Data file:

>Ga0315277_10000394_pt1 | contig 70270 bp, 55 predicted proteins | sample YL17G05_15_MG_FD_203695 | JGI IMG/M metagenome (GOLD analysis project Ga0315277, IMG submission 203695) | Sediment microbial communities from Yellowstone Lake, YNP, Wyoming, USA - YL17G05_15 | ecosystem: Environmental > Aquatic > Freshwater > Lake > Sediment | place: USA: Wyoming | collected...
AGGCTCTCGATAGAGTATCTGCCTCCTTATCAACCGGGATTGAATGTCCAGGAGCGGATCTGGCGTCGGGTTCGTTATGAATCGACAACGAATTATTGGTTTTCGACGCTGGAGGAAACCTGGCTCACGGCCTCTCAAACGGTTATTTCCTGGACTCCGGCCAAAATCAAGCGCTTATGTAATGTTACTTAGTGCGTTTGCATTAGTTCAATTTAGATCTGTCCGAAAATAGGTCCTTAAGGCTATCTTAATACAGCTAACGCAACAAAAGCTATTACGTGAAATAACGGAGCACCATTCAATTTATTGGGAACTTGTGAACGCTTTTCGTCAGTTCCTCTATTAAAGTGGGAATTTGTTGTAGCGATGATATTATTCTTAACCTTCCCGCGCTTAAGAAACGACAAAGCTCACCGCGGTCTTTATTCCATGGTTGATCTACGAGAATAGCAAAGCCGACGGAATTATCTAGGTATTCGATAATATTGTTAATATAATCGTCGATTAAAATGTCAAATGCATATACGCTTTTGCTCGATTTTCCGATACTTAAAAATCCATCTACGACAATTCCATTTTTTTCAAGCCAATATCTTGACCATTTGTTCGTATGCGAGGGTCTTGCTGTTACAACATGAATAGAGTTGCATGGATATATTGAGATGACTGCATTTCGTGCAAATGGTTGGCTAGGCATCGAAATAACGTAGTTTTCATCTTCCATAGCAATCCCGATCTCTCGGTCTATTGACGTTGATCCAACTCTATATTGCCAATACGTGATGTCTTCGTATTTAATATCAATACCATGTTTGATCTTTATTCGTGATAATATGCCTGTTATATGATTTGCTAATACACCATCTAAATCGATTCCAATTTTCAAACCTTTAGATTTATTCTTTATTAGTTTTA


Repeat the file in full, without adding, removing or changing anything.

>Ga0315277_10000394_pt1 | contig 70270 bp, 55 predicted proteins | sample YL17G05_15_MG_FD_203695 | JGI IMG/M metagenome (GOLD analysis project Ga0315277, IMG submission 203695) | Sediment microbial communities from Yellowstone Lake, YNP, Wyoming, USA - YL17G05_15 | ecosystem: Environmental > Aquatic > Freshwater > Lake > Sediment | place: USA: Wyoming | collected...
AGGCTCTCGATAGAGTATCTGCCTCCTTATCAACCGGGATTGAATGTCCAGGAGCGGATCTGGCGTCGGGTTCGTTATGAATCGACAACGAATTATTGGTTTTCGACGCTGGAGGAAACCTGGCTCACGGCCTCTCAAACGGTTATTTCCTGGACTCCGGCCAAAATCAAGCGCTTATGTAATGTTACTTAGTGCGTTTGCATTAGTTCAATTTAGATCTGTCCGAAAATAGGTCCTTAAGGCTATCTTAATACAGCTAACGCAACAAAAGCTATTACGTGAAATAACGGAGCACCATTCAATTTATTGGGAACTTGTGAACGCTTTTCGTCAGTTCCTCTATTAAAGTGGGAATTTGTTGTAGCGATGATATTATTCTTAACCTTCCCGCGCTTAAGAAACGACAAAGCTCACCGCGGTCTTTATTCCATGGTTGATCTACGAGAATAGCAAAGCCGACGGAATTATCTAGGTATTCGATAATATTGTTAATATAATCGTCGATTAAAATGTCAAATGCATATACGCTTTTGCTCGATTTTCCGATACTTAAAAATCCATCTACGACAATTCCATTTTTTTCAAGCCAATATCTTGACCATTTGTTCGTATGCGAGGGTCTTGCTGTTACAACATGAATAGAGTTGCATGGATATATTGAGATGACTGCATTTCGTGCAAATGGTTGGCTAGGCATCGAAATAACGTAGTTTTCATCTTCCATAGCAATCCCGATCTCTCGGTCTATTGACGTTGATCCAACTCTATATTGCCAATACGTGATGTCTTCGTATTTAATATCAATACCATGTTTGATCTTTATTCGTGATAATATGCCTGTTATATGATTTGCTAATACACCATCTAAATCGATTCCAATTTTCAAACCTTTAGATTTATTCTTTATTAGTTTTA